Sebastopol, CA--802.11 technology goes by a variety of names, depending on who is talking about it. Some people call it wireless Ethernet to emphasize its shared lineage with traditional wired Ethernet. Wi-Fi, from wireless fidelity, is another popular name, referring to a certification program run by the Wireless Ethernet Compatibility Alliance (WECA). Any "wireless" vendor can have its product tested for interoperability, and equipment that passes can use the Wi-Fi mark. But those who work hands-on with the technology call it simply 802.11. In his new book, 802.11 Wireless Networks: The Definitive Guide (O'Reilly, US $44.95), author Matthew S. Gast delves into the intricacies of wireless networks, revealing how 802.11 technology can be a practical and even liberating choice for businesses, homes, and organizations. At the same time, he leads the reader through all aspects of planning, deploying, and maintaining a wireless network, and covers the security issues unique to this type of network.
The adoption of 802.11 wireless technology is moving at an explosive rate. With transfer speeds of up to 11 Mbps, it's the fastest practical wireless technology approved by the FCC for low-power unlicensed use. The obvious advantage of wireless technology is mobility--it frees users from the tether of an Ethernet cable at a desk. Wireless networks also offer flexibility, which translates into rapid deployment--adding a new user to a wireless network does not involve running cables, punching down terminals, and patching in a new jack. "802.11 Wireless Networks: The Definitive Guide" covers everything the reader will need to know to understand and use this technology.
"Using new network technology always requires a balance between theory and practice," says Gast. "The theory helps you design the network and troubleshoot the equipment when it breaks, but it is not always helpful when you have a piece of equipment that implements one vendor's view of the world. Most books will tell either how the standard works or how to use a specific piece of equipment or software. In this book, I have tried to weave together both the theory and the practical sides of the matter."
"802.11 Wireless Networks: The Definitive Guide" discusses how the 802.11 protocols work, with a view towards understanding which options are available and troubleshooting problems that arise. It contains an extensive discussion of wireless security issues, including the problems with the WEP (Wired Equivalent Privacy) standard and a look at the 802.1x security standard. Since network monitoring is essential to any serious network administrator, and commercial packet sniffers for wireless applications are scarce and expensive, the book shows how to create a wireless packet sniffer from a Linux system and open source software.
"802.11 is popular because of the advantages you get from allowing workers to be mobile," Gast says. "Over the past year or two, though, it has become increasingly clear that 802.11 networks are vulnerable to attackers if they are deployed incorrectly. I have tried to keep up-to-date with the security issues so that my book would both describe the security problems and help network administrators deal with them. Right now, 802.11 is hot technology. But the industry seems to have realized that without adequate security, it's not going to be successful. The immediate problem facing most readers is how to deploy 802.11 securely."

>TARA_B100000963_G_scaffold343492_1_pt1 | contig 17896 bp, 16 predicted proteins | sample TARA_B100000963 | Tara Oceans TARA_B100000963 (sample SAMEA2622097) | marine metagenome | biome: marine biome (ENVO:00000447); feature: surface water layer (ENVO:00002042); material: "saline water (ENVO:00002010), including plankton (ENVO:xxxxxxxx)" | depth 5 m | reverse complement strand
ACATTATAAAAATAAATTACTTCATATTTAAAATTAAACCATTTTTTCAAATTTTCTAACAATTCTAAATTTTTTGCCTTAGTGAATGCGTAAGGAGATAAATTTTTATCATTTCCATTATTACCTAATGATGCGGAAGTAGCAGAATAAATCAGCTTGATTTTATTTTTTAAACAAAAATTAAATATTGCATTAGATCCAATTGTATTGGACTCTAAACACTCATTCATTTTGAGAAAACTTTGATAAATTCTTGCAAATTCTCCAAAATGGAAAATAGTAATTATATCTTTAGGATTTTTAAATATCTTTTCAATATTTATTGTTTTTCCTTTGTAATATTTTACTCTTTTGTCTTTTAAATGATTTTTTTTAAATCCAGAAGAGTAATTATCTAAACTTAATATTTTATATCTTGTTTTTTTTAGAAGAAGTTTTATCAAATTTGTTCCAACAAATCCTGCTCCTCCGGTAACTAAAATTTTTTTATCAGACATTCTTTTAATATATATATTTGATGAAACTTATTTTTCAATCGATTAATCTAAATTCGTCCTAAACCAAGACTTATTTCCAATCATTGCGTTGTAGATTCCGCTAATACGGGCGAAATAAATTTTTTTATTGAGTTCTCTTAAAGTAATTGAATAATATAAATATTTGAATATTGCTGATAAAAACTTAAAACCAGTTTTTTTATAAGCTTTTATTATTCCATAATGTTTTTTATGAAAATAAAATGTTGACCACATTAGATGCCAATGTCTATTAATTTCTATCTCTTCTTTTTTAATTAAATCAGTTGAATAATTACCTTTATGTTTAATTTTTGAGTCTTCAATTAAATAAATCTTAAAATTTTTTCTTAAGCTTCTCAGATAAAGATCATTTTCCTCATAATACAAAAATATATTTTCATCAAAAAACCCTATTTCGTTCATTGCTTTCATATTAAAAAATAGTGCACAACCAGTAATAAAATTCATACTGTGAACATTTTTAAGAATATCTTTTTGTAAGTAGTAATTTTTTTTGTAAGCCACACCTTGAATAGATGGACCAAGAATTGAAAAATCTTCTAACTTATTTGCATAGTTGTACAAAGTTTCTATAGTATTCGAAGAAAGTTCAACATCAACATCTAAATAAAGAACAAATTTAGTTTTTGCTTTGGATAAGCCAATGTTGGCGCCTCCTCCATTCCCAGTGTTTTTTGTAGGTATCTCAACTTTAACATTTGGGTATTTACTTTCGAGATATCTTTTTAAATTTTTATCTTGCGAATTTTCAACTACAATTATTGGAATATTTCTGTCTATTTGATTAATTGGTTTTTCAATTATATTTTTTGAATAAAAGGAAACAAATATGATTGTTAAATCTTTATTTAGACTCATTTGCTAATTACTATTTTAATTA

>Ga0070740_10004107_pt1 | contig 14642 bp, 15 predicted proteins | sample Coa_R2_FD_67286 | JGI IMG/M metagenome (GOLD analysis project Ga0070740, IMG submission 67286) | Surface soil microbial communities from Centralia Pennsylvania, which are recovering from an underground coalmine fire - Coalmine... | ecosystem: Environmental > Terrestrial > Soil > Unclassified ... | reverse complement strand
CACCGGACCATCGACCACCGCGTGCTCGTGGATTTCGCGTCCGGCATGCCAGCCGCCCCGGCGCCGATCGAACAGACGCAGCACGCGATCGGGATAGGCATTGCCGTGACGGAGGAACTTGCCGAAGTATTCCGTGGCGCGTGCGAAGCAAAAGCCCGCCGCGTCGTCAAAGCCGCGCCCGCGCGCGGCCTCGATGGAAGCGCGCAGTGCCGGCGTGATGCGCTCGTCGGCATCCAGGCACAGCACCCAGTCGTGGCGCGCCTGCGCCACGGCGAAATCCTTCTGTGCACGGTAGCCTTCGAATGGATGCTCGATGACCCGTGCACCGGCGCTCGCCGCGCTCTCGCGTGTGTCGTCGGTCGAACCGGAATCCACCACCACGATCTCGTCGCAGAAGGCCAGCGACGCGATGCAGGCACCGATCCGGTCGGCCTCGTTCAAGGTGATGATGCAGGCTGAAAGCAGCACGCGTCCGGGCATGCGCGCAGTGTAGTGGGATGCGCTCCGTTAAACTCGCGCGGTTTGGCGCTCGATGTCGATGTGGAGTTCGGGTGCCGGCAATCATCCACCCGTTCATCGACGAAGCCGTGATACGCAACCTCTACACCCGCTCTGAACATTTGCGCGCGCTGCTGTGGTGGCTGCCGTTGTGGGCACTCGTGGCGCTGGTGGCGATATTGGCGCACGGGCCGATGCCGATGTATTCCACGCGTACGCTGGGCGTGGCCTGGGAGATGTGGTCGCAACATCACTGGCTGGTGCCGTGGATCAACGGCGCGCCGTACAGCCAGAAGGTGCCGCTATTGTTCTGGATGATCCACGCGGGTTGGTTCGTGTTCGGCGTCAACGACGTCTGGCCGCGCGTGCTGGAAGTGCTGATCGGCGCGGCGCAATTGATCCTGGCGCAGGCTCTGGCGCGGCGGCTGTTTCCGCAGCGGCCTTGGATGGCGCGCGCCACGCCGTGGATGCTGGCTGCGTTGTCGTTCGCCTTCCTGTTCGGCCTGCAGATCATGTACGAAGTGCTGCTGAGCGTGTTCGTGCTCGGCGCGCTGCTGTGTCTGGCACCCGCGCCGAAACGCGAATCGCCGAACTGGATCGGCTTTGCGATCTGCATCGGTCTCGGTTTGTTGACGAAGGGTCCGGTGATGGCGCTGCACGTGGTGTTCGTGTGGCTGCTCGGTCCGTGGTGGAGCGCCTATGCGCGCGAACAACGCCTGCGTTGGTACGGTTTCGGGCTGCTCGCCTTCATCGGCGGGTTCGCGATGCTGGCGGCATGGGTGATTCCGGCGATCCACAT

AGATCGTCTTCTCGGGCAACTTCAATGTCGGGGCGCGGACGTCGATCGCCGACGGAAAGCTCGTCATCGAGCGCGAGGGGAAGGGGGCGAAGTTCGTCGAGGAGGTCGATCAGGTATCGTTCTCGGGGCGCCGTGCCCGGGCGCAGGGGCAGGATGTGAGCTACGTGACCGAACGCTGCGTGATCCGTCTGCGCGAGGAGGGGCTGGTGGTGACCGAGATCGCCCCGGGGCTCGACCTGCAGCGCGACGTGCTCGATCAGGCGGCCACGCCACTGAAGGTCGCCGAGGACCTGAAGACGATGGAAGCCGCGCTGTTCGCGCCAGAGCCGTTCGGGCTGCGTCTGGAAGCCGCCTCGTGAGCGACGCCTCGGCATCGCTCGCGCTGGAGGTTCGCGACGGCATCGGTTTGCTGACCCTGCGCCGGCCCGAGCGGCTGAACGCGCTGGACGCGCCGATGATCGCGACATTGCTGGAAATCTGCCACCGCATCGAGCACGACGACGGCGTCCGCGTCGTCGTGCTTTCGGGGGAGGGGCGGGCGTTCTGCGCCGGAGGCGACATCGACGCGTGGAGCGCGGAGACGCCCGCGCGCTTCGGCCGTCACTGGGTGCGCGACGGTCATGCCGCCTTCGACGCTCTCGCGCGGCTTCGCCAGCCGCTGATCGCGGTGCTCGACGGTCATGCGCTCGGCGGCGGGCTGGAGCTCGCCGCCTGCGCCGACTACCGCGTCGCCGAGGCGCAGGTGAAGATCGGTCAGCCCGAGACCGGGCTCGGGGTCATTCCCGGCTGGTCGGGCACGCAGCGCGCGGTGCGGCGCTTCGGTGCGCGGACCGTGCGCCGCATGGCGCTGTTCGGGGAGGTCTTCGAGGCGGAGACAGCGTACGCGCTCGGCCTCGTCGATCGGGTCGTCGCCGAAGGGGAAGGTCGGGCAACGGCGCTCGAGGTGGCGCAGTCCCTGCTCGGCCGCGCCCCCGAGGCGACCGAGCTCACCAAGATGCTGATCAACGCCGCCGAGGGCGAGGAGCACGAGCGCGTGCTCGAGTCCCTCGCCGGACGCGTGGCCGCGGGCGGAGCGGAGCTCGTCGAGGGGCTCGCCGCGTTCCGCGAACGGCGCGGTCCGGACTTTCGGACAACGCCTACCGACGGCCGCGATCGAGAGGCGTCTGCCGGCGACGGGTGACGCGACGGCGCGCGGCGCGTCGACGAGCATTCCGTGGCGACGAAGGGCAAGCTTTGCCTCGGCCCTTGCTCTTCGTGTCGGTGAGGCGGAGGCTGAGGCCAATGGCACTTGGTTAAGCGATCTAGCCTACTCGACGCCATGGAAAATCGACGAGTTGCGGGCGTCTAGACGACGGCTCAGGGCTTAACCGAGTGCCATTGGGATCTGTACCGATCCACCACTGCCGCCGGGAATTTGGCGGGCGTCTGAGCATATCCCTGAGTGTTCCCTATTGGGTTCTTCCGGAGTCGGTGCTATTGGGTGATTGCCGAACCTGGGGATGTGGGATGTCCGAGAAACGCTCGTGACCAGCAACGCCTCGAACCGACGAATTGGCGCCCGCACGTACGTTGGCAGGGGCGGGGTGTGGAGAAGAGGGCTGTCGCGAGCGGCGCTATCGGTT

Gast adds, "The next problem will be network-layer mobility. 802.11 is successful because it allows users to roam around while maintaining continuous network connectivity. In many organizations, wireless LANs are starting small. Given time, however, the wireless LANs will be viewed as very important network infrastructure, and the question will be how networkers can tie together these small packets of connectivity."
802.11 has enabled mobility over single network segments, Gast explains, each of which is like a little island of connectivity. Providing network-layer mobility will be a challenge in the future, because not every network can be redesigned to accommodate new network segments just for wireless tools. It's possible that network design constraints may result in disjointed islands of connectivity. "In those cases," notes Gast, "it will be necessary to find a way to build in greater mobility to connect the little islands of connectivity."
Gast tackles these issues and many more in his book. "802.11 Wireless Networks: The Definitive Guide" also looks forward to the newest developments in wireless networks, including the two new 54 Mbps standards: 802.11z and 802.11g. It surveys other efforts moving through the standards track, including work to facilitate mobility between access points, quality of service, spectrum management, and power controls.
"802.11 Wireless Networks: The Definitive Guide" shows readers how to configure wireless cards and Linux, Windows, and OS X systems. Written for the serious system or network administrator who is responsible for deploying or maintaining a wireless network, this book is truly the definitive guide on wireless networking.
For over 40 years, O’Reilly has provided technology and business training, knowledge, and insight to help companies succeed. Our unique network of experts and innovators share their knowledge and expertise through the company’s SaaS-based training and learning platform. O’Reilly delivers highly topical and comprehensive technology and business learning solutions to millions of users across enterprise, consumer, and university channels. For more information, visit www.oreilly.com.